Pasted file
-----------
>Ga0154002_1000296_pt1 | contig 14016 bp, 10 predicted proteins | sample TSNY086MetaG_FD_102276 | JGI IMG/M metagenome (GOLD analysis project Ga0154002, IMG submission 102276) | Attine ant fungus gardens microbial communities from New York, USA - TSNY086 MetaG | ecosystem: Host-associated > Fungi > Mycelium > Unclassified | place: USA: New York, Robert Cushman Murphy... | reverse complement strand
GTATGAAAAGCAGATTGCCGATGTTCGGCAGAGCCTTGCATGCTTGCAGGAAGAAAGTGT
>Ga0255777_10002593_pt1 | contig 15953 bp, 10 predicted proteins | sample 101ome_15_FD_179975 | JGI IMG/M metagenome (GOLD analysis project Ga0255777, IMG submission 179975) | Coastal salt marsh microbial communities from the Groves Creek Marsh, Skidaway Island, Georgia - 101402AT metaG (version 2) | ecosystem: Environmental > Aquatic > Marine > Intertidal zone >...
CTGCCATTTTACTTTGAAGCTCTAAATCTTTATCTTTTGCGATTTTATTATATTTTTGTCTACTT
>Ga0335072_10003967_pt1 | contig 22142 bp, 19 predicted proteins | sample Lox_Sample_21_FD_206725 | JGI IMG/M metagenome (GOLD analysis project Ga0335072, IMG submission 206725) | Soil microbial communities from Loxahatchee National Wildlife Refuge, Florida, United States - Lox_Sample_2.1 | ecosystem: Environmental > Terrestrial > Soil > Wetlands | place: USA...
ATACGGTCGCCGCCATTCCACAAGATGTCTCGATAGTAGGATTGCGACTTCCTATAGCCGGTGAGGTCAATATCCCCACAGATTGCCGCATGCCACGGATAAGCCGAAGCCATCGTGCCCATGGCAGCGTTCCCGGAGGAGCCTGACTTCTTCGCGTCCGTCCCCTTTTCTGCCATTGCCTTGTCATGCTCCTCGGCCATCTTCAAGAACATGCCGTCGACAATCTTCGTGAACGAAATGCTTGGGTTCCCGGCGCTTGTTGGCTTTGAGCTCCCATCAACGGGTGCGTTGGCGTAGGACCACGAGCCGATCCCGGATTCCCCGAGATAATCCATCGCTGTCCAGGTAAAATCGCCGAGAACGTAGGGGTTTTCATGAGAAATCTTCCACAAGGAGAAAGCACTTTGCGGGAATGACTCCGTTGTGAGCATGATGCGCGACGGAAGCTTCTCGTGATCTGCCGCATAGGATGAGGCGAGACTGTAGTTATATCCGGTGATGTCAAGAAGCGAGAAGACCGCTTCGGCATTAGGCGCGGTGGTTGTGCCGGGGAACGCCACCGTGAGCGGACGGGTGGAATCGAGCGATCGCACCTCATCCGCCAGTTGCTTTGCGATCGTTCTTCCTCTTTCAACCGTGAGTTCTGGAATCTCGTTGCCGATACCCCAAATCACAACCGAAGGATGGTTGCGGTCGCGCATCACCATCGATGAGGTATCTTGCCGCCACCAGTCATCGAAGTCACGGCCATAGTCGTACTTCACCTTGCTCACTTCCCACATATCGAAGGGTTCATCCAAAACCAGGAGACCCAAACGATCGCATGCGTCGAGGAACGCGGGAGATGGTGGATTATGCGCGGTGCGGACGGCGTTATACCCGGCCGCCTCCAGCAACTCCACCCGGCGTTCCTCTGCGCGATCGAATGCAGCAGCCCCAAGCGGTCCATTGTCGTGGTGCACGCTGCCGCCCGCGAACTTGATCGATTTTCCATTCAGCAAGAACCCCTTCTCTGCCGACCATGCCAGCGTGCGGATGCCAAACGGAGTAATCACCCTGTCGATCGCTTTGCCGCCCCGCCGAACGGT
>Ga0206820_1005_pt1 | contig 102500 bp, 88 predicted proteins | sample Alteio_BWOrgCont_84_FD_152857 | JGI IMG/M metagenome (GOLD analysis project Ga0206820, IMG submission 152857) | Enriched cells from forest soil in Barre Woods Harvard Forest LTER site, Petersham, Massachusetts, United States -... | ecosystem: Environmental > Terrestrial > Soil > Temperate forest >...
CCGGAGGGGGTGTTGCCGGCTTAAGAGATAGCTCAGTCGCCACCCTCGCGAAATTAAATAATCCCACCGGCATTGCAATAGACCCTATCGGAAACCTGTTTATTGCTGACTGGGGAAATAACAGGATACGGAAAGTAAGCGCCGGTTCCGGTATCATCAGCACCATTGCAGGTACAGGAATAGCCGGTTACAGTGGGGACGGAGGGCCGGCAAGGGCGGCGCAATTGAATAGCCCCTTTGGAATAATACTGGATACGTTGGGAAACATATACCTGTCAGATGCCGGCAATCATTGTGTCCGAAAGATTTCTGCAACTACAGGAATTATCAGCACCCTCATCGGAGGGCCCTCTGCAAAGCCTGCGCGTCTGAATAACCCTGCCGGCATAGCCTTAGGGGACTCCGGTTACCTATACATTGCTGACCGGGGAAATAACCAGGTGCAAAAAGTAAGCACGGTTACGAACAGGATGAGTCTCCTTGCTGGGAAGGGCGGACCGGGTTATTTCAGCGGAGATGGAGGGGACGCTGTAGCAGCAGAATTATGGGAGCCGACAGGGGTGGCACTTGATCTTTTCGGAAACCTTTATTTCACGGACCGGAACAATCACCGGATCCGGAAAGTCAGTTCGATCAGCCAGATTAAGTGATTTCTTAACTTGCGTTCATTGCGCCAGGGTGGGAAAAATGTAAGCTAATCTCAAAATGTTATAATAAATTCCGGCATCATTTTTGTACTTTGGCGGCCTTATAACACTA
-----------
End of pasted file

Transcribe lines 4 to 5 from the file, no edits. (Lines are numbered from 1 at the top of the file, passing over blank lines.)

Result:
CTGCCATTTTACTTTGAAGCTCTAAATCTTTATCTTTTGCGATTTTATTATATTTTTGTCTACTT
>Ga0335072_10003967_pt1 | contig 22142 bp, 19 predicted proteins | sample Lox_Sample_21_FD_206725 | JGI IMG/M metagenome (GOLD analysis project Ga0335072, IMG submission 206725) | Soil microbial communities from Loxahatchee National Wildlife Refuge, Florida, United States - Lox_Sample_2.1 | ecosystem: Environmental > Terrestrial > Soil > Wetlands | place: USA...